Three-toed sloths are known for being one of the slowest moving mammals on the planet! Although they are related to the two-toed sloth, they are very distinct in many ways. The three-toed sloth (Bradypus) is divided into four species, each size, gestation duration, and physical traits. Maned sloth, brown-throated sloth, pale-throated sloth (Bradypus tridactylus), and the pygmy three-toed sloth (Bradypus tridactylus) are the four species. The majority of these creatures may be found in Central and South America. They are only found in South American countries such as Panama, Brazil, Venezuela, Guyana, and Suriname. Sloths have a variety of adaptations that allow them to survive and prosper despite their slowness. Their survival is threatened by the continuing degradation of their native habitat due to human encroachment.
Because their diet is deficient in calories and nourishment, sloths have evolved to expend extremely little energy. Brown-throated sloths eat stiff, rubbery jungle leaves as their primary food. Toxins abound in these leaves (a form of protection for the rainforest trees). On the other hand, Sloths have evolved a digestive system to deal with these indigestible leaves. Their stomachs are multi-chambered, comparable to a cow's, and contain a variety of microorganisms that help break down the leaves slowly. A sloth takes two weeks to digest a single meal, making it the slowest-digesting mammal on the planet!
Sloths have evolved particular adaptations to living in the treetops. From their tummies to their backs, their fur hangs upside down. This is because sloths usually hang upside down. Rainwater flows away from their bodies because of how their fur is oriented.
Brown-throated sloths can twist their heads in the same way that owls do. They have nine cervical vertebrae (the bones in the spine that support the head) rather than the seven found in most mammals. Because of their unique neck structure, they can spin their heads up to 300 degrees.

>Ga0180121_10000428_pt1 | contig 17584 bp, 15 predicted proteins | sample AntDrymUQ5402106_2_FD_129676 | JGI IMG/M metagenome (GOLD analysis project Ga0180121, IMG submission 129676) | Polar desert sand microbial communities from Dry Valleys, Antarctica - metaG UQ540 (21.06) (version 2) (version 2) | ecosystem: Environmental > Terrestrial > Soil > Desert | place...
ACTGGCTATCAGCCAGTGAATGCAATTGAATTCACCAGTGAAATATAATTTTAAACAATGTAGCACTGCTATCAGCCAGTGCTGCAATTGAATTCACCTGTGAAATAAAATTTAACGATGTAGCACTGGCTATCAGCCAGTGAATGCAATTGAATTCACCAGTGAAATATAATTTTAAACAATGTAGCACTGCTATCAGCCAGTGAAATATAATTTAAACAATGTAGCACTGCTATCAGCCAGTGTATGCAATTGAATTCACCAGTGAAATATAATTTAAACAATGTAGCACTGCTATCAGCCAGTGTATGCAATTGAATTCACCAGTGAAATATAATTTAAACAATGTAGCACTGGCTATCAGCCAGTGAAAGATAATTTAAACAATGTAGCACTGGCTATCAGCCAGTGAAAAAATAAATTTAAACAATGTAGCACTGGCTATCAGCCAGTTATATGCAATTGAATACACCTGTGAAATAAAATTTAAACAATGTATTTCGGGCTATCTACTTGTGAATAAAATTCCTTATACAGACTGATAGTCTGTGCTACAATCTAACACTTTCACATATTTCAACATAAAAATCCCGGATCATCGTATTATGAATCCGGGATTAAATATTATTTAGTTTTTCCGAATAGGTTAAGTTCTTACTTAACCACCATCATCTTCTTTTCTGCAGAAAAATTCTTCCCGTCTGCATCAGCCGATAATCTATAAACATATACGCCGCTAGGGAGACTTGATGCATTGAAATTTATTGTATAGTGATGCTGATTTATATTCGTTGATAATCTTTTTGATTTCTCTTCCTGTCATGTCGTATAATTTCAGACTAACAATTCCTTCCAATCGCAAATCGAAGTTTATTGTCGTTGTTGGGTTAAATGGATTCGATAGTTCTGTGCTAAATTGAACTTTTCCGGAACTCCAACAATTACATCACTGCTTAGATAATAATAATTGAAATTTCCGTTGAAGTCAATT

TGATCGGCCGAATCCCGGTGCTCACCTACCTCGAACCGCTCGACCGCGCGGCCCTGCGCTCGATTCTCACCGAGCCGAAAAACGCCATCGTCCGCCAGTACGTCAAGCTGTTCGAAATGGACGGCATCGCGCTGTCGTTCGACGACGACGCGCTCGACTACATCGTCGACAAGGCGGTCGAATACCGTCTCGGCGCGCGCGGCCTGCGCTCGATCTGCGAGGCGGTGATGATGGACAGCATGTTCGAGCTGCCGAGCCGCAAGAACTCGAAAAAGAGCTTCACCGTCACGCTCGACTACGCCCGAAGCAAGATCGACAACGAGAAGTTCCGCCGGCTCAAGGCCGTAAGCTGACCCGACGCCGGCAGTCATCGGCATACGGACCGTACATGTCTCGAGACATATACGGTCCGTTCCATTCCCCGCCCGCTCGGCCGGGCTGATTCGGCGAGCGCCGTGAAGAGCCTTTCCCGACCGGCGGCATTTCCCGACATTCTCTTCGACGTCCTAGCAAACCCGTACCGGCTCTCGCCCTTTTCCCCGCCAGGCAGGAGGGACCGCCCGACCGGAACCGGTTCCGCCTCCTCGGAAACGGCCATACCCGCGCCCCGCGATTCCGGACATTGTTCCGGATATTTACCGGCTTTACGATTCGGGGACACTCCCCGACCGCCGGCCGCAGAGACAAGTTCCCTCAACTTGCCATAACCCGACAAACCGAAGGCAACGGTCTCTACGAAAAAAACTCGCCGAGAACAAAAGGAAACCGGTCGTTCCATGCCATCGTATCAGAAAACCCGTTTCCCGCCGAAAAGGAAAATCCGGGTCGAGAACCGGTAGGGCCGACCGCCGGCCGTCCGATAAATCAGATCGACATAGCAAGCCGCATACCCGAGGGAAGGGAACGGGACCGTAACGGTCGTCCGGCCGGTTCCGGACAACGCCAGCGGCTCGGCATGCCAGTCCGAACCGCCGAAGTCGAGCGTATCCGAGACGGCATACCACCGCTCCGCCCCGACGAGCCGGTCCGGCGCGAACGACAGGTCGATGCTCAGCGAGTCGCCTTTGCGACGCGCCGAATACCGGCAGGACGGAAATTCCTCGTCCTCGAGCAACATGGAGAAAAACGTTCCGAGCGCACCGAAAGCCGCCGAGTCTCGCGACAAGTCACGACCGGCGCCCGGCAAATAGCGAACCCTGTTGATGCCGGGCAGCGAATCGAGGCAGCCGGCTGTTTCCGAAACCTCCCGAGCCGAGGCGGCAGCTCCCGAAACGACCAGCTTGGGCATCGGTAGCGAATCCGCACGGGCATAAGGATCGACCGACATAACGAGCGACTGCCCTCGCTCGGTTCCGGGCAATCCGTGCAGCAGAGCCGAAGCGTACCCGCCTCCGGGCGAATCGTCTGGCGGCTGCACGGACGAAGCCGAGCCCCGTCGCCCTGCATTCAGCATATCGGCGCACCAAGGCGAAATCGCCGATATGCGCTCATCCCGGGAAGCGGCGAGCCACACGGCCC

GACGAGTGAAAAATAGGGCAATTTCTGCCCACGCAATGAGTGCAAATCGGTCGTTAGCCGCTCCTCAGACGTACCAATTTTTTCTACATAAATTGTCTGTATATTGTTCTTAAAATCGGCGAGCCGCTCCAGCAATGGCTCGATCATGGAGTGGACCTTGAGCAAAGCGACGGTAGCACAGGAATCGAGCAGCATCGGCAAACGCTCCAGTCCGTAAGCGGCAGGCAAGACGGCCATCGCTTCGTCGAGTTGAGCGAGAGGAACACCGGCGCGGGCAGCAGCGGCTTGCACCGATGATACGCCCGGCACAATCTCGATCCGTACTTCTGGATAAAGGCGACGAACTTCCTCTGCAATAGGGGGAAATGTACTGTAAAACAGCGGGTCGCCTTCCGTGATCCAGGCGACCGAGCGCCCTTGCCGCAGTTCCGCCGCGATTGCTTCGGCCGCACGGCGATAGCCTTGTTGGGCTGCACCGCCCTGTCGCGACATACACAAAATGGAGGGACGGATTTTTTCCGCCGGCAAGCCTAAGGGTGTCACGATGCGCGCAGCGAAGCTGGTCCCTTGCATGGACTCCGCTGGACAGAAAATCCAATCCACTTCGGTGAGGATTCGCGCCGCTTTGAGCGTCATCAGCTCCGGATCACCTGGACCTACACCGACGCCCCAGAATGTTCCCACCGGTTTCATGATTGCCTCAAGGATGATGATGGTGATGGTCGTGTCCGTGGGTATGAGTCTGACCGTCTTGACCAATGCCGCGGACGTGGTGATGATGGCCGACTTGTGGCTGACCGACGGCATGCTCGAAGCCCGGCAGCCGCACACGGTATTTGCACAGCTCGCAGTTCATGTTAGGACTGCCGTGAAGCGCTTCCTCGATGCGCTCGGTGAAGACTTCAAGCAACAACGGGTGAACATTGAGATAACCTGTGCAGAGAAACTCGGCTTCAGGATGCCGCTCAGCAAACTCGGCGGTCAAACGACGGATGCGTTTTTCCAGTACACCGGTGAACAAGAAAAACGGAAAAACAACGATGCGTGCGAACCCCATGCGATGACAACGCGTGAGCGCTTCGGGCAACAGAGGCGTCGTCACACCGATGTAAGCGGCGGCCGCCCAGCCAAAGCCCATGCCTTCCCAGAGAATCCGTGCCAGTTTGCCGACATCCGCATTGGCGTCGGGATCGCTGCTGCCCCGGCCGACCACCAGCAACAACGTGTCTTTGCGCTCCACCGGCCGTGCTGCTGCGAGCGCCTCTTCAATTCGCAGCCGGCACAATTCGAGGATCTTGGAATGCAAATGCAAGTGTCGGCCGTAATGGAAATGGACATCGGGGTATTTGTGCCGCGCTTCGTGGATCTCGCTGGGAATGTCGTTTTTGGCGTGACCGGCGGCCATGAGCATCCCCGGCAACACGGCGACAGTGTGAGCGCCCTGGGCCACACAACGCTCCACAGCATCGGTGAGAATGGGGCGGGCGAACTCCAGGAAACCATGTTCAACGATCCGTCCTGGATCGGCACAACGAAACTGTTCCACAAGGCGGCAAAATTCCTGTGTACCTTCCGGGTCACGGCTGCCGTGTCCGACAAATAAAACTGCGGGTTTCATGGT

Male brown-throated three-toed sloths can be identified from females by a bright orange patch on their backs with a black stripe. The smell marking glands in this region attract female sloths.
They have a very unusual trait known as rod monochromacy, which means they have no cone cells in their eyes. As a result, all sloths are colorblind, have low-light vision, and are entirely blind in broad sunlight. Their poor eyesight also contributes to their slowness – you can't sprint around in the trees if you can't see where you're going!
Despite spending most of their time in the trees, sloths are remarkably proficient swimmers. They can go through water three times faster than they can on land! Three-fingered sloths have two more vertebrae in their neck than any other mammal. This enables them to tilt their heads 270 degrees and effortlessly keep their nose above water while swimming.
Because sloths are so challenging to study in the wild, no one has ever tracked an individual from birth to death, and determining the age of an adult sloth is nearly impossible. We only have the lifespan in captivity to go on, but sloths do not fare well outside of their natural environment. The world's oldest known sloth, who lives in a zoo in Germany, has recently reached 50 years old. We believe that wild sloths live much longer than that.
Sloths have physical features that allow them to fall from trees. A sloth will fall out of a tree once a week on average for the rest of its life. But don't be alarmed; sloths are anatomically designed to fall and survive. They can fall from heights of more than 100 feet without being injured. When two sloths fight, it is usually over access to a female for mating purposes, and the goal of a sloth battle is to knock your opponent out of the tree.